It would appear not...in the same 10K filing:

 

... However, foreign operators who may have international priority have recently brought into use conflicting ITU

network filings at the two orbital locations at which we are licensed. Depending upon the ultimate disposition of those filings,

our use of one or both of these licenses may be limited or precluded entirely." (emphasis added)

 

Since conventional wisdom is that they hold RDBS licenses at 99 and 103, this would seem to preclude licenses at 101.

Humph;

 

I wasn't aware of any foreign challenges under the auspices of the ITU to DIRECTV's full CONUS use of the 99W slot for RDBS service. Only the Netherlands based company "Spectrum-Five's" persistent wining to such use at 103, which I thought had already been thoroughly quashed by the FCC's International bureau which would take precedence over any ITU ruling for domestic satellite service to the CONUS.

 

Guess not based on this statement in the 10K filing.

 

But then again, I've always been poor at understanding such legalistic procedures and regulations anyhow. International or domestic. :)


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#917 OFFLINE   slice1900

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Posted 04 November 2013 - 11:00 AM

Yes they do.  In this year's 10K the following statement appeared:

 

"We hold licenses in three orbital slots (99° west longitude, or WL, 101° WL, and 103° WL) in the Ka-Band spectrum." (emphasis added)

 

 

 

It would appear not...in the same 10K filing:

 

"In 2007, the FCC adopted new service and licensing rules for broadcasting satellite services in the 17.3-17.8 GHz and 24.75-

25.25 GHz bands, or 17/24 GHz BSS. This spectrum, also known as the "reverse band" (in that transmissions from these

satellites to consumers would occur in spectrum currently used for uplinking programming to traditional DBS satellites), could

provide a new source of additional DTH capacity. DIRECTV currently holds authorizations for satellites in this band at two

orbital locations. However, foreign operators who may have international priority have recently brought into use conflicting ITU

network filings at the two orbital locations at which we are licensed. Depending upon the ultimate disposition of those filings,

our use of one or both of these licenses may be limited or precluded entirely." (emphasis added)

 

Since conventional wisdom is that they hold RDBS licenses at 99 and 103, this would seem to preclude licenses at 101.

 

 

Why would having RDBS licenses at 99 and 103 preclude a license at 101? I assumed since RDBS spectrum was very similar to Ka, it would have the same 2* separation requirement. Is that not the case?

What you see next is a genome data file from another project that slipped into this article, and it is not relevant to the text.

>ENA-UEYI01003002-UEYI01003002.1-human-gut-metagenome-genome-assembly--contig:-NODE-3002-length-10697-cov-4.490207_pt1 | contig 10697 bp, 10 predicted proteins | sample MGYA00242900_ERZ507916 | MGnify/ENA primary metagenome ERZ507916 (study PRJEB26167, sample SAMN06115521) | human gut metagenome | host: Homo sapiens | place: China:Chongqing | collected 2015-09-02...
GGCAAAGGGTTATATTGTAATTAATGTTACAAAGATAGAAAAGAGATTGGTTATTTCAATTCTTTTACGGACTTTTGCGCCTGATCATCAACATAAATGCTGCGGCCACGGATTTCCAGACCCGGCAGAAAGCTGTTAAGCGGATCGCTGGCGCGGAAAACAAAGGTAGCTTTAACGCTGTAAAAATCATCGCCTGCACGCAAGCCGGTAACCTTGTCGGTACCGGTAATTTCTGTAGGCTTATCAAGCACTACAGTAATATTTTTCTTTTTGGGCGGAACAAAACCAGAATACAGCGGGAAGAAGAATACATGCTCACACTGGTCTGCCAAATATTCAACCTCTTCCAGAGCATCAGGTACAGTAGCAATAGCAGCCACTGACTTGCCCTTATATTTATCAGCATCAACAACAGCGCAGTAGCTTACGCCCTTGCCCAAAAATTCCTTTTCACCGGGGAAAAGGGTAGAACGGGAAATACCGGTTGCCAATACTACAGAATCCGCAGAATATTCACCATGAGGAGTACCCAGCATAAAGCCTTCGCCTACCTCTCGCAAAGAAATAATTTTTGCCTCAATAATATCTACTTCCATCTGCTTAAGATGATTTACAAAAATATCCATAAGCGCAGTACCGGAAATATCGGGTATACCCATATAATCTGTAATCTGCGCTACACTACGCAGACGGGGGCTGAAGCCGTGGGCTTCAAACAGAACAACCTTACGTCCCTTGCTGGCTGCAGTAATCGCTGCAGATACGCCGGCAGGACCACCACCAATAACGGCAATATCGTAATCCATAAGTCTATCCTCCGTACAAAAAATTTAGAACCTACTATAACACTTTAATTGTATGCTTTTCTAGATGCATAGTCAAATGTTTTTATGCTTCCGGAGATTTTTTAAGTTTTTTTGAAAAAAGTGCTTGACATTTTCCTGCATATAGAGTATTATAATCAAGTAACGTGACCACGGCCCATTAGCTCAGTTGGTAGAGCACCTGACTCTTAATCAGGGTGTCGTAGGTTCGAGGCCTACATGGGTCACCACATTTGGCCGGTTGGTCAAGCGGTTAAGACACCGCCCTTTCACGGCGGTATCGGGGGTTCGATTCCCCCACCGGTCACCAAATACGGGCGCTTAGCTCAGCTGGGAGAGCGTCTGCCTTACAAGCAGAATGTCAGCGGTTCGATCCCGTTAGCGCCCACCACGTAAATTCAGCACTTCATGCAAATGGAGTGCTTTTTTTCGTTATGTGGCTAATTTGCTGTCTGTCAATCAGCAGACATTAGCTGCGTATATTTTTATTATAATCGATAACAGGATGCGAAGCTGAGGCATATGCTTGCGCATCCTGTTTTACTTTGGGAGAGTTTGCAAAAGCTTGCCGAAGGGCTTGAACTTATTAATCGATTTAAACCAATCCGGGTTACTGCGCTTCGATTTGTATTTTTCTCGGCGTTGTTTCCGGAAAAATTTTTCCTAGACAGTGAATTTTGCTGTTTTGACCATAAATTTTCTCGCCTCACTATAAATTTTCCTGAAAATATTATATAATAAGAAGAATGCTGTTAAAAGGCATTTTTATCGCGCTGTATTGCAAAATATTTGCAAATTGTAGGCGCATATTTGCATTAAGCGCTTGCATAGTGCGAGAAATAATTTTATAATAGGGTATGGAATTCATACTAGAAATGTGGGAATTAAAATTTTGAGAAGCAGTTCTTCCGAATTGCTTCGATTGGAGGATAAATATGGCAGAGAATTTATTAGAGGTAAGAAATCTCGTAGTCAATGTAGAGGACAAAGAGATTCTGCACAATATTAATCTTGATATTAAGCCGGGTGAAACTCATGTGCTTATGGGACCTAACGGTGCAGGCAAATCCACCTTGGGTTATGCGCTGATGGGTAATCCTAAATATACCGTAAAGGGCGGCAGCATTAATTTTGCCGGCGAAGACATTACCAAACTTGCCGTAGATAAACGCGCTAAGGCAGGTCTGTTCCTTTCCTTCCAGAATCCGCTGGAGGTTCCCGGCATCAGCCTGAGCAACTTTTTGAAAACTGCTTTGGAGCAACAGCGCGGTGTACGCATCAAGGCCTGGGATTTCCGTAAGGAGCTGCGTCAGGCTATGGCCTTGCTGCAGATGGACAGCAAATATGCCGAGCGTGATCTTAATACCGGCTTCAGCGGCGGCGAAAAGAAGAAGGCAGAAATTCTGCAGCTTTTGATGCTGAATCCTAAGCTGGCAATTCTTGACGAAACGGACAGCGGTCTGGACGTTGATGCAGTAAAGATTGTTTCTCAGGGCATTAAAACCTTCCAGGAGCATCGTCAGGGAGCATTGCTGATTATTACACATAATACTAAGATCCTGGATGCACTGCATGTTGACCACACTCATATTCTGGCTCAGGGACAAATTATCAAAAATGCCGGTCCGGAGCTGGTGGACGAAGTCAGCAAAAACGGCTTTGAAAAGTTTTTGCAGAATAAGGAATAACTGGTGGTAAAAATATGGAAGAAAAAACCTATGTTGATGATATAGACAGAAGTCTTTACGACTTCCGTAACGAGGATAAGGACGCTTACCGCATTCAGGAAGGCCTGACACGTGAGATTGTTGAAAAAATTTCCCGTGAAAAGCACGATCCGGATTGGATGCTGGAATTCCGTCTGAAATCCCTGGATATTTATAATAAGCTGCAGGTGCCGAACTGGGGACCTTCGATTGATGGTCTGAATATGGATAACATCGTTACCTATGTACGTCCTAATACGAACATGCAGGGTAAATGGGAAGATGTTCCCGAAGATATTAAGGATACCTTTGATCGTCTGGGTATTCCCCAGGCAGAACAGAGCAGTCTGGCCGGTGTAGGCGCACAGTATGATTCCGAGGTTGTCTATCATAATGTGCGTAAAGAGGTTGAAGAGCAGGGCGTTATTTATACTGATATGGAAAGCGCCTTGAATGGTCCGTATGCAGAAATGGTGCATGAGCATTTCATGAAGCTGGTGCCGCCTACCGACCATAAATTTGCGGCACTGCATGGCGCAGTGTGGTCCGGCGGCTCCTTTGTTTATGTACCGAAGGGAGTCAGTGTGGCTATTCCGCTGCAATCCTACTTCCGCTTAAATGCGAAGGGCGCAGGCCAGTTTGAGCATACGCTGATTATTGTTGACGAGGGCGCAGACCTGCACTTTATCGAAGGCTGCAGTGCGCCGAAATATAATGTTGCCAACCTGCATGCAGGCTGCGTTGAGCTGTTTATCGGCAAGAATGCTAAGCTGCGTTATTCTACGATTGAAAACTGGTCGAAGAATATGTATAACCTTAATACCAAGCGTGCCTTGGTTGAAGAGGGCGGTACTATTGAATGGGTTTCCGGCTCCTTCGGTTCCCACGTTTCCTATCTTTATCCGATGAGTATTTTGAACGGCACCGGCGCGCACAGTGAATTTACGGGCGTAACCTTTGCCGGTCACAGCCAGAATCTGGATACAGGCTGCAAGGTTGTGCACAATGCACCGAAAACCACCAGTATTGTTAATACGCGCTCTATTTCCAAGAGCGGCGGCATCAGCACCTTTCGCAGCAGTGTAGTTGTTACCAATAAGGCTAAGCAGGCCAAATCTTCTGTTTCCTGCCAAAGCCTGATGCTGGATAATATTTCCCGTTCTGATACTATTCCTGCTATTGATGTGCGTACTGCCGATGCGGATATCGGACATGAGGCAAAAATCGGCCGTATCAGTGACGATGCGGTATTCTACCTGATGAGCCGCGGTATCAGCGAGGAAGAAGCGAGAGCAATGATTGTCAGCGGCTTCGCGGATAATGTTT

If the 2* separation is the issue, given that they hold RDBS licenses at 99 and 103, is there any chance they could ask for and receive permission to operate RDBS from 101 so long as their hold/operate from 99 and 103 as well? Or does the FCC stick to their rules, even if the potential interference would be a company interfering with itself? The patent suggesting they might size the 101 feedhorn to receive RDBS suggests they were at least considering this as an option.


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#918 OFFLINE   JosephB

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Posted 04 November 2013 - 11:16 AM

Do those RDBS spots at 99 and 103 belong to the US? In other words, is the international operator attempting to get those licenses planning to use them in the US? If so, I don't see that as the end of the road for DirecTV. I don't see a new entrant doing well in the US market and would expect those licenses to become available in a future bankruptcy filing. 



#919 OFFLINE   Diana C

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Posted 04 November 2013 - 11:21 AM

Why would having RDBS licenses at 99 and 103 preclude a license at 101? I assumed since RDBS spectrum was very similar to Ka, it would have the same 2* separation requirement. Is that not the case?

 

If the 2* separation is the issue, given that they hold RDBS licenses at 99 and 103, is there any chance they could ask for and receive permission to operate RDBS from 101 so long as their hold/operate from 99 and 103 as well? Or does the FCC stick to their rules, even if the potential interference would be a company interfering with itself? The patent suggesting they might size the 101 feedhorn to receive RDBS suggests they were at least considering this as an option.

When I said RDBS at 99/103 "precluded" RDBS at 101 I was referring solely to licensing and the statements in the 10K.  If they hold RDBS licenses at only two slots, and they hold RDBS licenses at 99 and 103, then they can't logically hold any licenses at 101.

 

The potential for earth-to-space (e2s) and space-to-earth (s2e) operations on the same frequency band causing interference is, of course, driven by the degree to which the "undesired" signal can not be descriminated from the "desired" signal at the receiving antenna.  In the case of a satellite that is a few degrees away the chances for interference is greatly reduced by the highly directional nature of the receiving antennas used at both ends.  However, to have a transmitting antenna and a receiving antenna on the same satellite, using the same frequency band, would create a situation almost guaranteed to cause interference.  For that reason, I'm very skeptical of the possibility of RDBS from 101.  However, I see no reason that RDBS could not be used from 99 and 103, and Ka used from all three slots.


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#920 OFFLINE   slice1900

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Posted 04 November 2013 - 11:23 AM

That would be my guess as well;

 

With D10 ailing and some of it's spotbeams problematic from the start, I'd look for D15 to have a Ka band payload as fully B-band like D10 and 11's are, and go to 103 as it's "normal" operating slot as the new 103cb replacing D10 which may be relegated as a backup in-orbit-spare.